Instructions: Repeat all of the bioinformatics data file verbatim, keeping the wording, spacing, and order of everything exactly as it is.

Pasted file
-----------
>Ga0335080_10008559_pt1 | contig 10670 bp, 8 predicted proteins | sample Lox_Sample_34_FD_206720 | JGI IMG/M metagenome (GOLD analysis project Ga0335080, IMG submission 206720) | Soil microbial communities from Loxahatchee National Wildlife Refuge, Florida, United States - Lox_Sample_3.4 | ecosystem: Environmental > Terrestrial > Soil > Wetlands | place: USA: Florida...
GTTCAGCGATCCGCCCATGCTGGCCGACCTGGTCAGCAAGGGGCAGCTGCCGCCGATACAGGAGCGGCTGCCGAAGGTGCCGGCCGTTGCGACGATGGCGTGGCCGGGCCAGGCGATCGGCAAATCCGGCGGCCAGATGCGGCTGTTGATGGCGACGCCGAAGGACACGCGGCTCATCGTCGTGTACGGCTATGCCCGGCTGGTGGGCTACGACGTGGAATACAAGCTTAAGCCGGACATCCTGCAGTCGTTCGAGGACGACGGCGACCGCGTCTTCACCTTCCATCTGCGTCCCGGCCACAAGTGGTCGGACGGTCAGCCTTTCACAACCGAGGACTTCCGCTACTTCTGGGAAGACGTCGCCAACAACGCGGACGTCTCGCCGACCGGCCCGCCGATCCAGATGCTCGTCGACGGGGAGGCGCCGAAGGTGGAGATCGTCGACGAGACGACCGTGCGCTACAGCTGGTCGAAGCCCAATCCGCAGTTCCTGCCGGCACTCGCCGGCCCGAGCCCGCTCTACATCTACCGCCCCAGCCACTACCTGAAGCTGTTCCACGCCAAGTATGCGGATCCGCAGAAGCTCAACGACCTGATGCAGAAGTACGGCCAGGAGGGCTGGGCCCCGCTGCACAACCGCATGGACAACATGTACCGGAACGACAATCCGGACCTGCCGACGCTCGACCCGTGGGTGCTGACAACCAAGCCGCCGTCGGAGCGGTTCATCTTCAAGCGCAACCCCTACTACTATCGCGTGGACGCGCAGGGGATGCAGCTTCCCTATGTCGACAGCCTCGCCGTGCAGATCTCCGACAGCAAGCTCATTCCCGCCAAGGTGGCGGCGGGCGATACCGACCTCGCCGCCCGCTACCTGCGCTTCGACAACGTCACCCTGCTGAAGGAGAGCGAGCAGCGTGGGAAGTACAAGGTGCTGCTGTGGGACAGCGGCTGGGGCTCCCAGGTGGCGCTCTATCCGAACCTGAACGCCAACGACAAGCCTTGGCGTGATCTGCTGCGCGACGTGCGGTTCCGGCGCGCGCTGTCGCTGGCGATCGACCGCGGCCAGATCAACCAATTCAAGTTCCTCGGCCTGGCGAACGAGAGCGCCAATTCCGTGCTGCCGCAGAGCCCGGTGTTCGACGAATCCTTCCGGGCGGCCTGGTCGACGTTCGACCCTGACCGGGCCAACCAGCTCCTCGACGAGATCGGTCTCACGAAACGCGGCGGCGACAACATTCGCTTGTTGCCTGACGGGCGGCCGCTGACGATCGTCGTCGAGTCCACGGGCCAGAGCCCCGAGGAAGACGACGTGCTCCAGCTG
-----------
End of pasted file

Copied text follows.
>Ga0335080_10008559_pt1 | contig 10670 bp, 8 predicted proteins | sample Lox_Sample_34_FD_206720 | JGI IMG/M metagenome (GOLD analysis project Ga0335080, IMG submission 206720) | Soil microbial communities from Loxahatchee National Wildlife Refuge, Florida, United States - Lox_Sample_3.4 | ecosystem: Environmental > Terrestrial > Soil > Wetlands | place: USA: Florida...
GTTCAGCGATCCGCCCATGCTGGCCGACCTGGTCAGCAAGGGGCAGCTGCCGCCGATACAGGAGCGGCTGCCGAAGGTGCCGGCCGTTGCGACGATGGCGTGGCCGGGCCAGGCGATCGGCAAATCCGGCGGCCAGATGCGGCTGTTGATGGCGACGCCGAAGGACACGCGGCTCATCGTCGTGTACGGCTATGCCCGGCTGGTGGGCTACGACGTGGAATACAAGCTTAAGCCGGACATCCTGCAGTCGTTCGAGGACGACGGCGACCGCGTCTTCACCTTCCATCTGCGTCCCGGCCACAAGTGGTCGGACGGTCAGCCTTTCACAACCGAGGACTTCCGCTACTTCTGGGAAGACGTCGCCAACAACGCGGACGTCTCGCCGACCGGCCCGCCGATCCAGATGCTCGTCGACGGGGAGGCGCCGAAGGTGGAGATCGTCGACGAGACGACCGTGCGCTACAGCTGGTCGAAGCCCAATCCGCAGTTCCTGCCGGCACTCGCCGGCCCGAGCCCGCTCTACATCTACCGCCCCAGCCACTACCTGAAGCTGTTCCACGCCAAGTATGCGGATCCGCAGAAGCTCAACGACCTGATGCAGAAGTACGGCCAGGAGGGCTGGGCCCCGCTGCACAACCGCATGGACAACATGTACCGGAACGACAATCCGGACCTGCCGACGCTCGACCCGTGGGTGCTGACAACCAAGCCGCCGTCGGAGCGGTTCATCTTCAAGCGCAACCCCTACTACTATCGCGTGGACGCGCAGGGGATGCAGCTTCCCTATGTCGACAGCCTCGCCGTGCAGATCTCCGACAGCAAGCTCATTCCCGCCAAGGTGGCGGCGGGCGATACCGACCTCGCCGCCCGCTACCTGCGCTTCGACAACGTCACCCTGCTGAAGGAGAGCGAGCAGCGTGGGAAGTACAAGGTGCTGCTGTGGGACAGCGGCTGGGGCTCCCAGGTGGCGCTCTATCCGAACCTGAACGCCAACGACAAGCCTTGGCGTGATCTGCTGCGCGACGTGCGGTTCCGGCGCGCGCTGTCGCTGGCGATCGACCGCGGCCAGATCAACCAATTCAAGTTCCTCGGCCTGGCGAACGAGAGCGCCAATTCCGTGCTGCCGCAGAGCCCGGTGTTCGACGAATCCTTCCGGGCGGCCTGGTCGACGTTCGACCCTGACCGGGCCAACCAGCTCCTCGACGAGATCGGTCTCACGAAACGCGGCGGCGACAACATTCGCTTGTTGCCTGACGGGCGGCCGCTGACGATCGTCGTCGAGTCCACGGGCCAGAGCCCCGAGGAAGACGACGTGCTCCAGCTG